The move has upended traditional thinking about Thai politics in some ways and compounds uncertainties around Thailand’s upcoming elections and the country’s political future. While the monarchy has continued to retain significance influence in Thailand, the country has never seen a royal enter the political fray like this since the country moved away from absolute monarchy in 1932. And while allegiances in Thai politics are never quite as rigid as they are portrayed – Ubolratana’s links with Thaksin have been the subject of speculation before – the fact that we now have an unlikely alliance of sorts between a royal and a party linked to Thaksin, who had previously been criticized as anti-establishment, set up against Prayut who deposed the previous Thaksin government in the 2014 coup, is a series of realignments few would have expected to date.

As for the uncertainties, there are several questions that arise about the short-term and additional longer-term ones as well. The immediate questions relate to how the election campaign itself will be waged as well as the outcome, considering the unprecedented nature of the royal entry into the elections so late in the game. Ubolratana’s candidacy is still not completely secure just yet – the Thai Election Commission needs to endorse her candidacy, and we have yet to get a sense of how this move fits in with other dynamics within the royal family including her relationship with her brother, including indications of a potential roadblock by Vajiralongkorn on constitutional grounds.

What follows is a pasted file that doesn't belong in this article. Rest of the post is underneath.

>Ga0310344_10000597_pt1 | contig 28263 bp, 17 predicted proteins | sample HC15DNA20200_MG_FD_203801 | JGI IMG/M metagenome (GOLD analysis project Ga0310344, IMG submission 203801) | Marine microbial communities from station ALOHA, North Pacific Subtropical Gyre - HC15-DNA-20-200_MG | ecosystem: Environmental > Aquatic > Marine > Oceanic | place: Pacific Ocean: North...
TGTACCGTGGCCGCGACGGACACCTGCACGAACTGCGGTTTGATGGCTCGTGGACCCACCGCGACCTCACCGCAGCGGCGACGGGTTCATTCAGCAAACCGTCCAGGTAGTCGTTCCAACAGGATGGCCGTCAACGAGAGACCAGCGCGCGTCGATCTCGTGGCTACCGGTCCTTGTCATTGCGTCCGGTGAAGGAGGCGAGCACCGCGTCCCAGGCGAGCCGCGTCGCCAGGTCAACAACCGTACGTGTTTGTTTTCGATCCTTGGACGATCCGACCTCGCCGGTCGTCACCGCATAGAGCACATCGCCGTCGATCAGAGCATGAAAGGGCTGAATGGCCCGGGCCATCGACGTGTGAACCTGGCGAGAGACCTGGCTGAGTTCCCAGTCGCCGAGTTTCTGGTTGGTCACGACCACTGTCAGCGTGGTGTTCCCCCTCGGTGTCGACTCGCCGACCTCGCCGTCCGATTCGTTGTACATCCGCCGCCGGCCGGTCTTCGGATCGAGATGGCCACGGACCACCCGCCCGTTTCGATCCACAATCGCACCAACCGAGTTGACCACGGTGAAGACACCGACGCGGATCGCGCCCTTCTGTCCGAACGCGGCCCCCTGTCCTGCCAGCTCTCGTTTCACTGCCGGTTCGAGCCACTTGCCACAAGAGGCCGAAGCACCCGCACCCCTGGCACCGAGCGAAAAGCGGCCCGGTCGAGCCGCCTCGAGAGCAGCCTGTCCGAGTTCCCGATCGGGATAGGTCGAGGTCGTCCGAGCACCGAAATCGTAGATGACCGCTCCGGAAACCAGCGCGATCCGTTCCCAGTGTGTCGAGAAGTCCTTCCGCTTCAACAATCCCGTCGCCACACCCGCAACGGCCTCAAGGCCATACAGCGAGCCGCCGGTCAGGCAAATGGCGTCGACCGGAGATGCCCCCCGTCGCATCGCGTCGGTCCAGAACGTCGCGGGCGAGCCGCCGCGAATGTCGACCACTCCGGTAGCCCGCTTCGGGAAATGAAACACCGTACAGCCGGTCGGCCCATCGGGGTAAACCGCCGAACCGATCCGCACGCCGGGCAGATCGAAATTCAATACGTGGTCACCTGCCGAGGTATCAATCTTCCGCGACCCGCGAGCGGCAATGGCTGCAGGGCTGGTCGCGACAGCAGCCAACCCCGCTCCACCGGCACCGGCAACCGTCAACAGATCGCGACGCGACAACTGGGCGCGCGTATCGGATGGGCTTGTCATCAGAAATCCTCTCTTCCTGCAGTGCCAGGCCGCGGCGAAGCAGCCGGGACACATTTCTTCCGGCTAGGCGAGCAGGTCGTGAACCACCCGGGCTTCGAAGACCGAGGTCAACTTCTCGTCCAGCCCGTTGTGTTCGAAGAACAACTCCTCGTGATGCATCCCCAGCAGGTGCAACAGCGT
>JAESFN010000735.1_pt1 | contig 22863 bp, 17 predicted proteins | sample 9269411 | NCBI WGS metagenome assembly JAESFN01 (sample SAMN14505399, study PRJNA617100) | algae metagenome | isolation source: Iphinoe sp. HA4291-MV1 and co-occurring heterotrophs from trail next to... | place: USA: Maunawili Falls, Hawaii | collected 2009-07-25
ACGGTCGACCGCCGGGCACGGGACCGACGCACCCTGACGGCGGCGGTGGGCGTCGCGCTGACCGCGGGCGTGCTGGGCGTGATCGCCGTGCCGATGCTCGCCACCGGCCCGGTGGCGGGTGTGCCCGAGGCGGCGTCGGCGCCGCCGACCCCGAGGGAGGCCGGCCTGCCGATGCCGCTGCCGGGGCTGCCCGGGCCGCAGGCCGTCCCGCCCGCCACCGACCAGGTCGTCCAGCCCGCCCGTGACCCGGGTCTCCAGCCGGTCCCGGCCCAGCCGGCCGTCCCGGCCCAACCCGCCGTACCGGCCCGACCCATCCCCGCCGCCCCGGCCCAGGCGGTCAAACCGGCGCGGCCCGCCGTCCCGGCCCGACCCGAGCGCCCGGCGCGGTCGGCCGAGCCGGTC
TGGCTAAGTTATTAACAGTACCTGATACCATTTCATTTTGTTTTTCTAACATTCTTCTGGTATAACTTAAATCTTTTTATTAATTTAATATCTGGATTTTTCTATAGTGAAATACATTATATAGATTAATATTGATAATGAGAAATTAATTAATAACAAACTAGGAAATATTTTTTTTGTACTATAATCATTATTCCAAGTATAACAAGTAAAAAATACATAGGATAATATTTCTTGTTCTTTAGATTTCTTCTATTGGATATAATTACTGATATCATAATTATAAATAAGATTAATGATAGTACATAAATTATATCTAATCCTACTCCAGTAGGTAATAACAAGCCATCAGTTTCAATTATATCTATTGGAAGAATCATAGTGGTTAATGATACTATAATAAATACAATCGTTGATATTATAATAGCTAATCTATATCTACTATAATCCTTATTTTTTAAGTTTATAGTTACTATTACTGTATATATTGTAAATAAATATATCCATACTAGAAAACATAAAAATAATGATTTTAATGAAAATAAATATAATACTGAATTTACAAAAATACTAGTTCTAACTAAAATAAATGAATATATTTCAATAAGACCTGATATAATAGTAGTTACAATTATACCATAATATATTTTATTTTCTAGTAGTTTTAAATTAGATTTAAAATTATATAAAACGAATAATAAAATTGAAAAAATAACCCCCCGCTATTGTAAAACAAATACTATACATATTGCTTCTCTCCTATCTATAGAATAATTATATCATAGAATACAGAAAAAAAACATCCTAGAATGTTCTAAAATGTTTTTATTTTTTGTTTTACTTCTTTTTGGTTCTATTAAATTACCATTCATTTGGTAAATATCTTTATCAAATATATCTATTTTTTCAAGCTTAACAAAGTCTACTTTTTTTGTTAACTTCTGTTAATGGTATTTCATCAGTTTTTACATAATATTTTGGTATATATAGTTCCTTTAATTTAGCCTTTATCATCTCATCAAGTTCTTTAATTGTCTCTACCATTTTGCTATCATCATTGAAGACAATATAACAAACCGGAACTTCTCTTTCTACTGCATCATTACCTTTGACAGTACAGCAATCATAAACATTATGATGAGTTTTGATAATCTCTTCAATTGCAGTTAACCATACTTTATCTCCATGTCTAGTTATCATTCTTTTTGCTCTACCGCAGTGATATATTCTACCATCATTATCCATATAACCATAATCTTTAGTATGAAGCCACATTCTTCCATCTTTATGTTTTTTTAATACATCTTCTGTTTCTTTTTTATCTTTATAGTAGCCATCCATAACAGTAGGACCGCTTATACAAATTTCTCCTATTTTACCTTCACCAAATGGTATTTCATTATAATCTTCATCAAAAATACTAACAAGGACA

[Update: After this article was published, the king indeed issued a royal order nixing Ubolratana’s candidacy, calling it “highly inappropriate” and against the constitution.]

If she does remain as a candidate, there are other question that remain, chief among them being how the competitive dynamics of the election would be affected. Though Ubolratana does not have any royal titles and is not covered under lese majeste laws as of now – she relinquished her royal status back in 1972 – it is difficult to imagine that her status would not affect how polls would be conducted. In terms of the outcome, while Prayut was seen as being the likely winner by far in upcoming polls, the most likely scenario now is a unity, royal-led government with Ubolratana at the helm, with Thaksin’s influence at play and some role for Prayut-linked forces as well.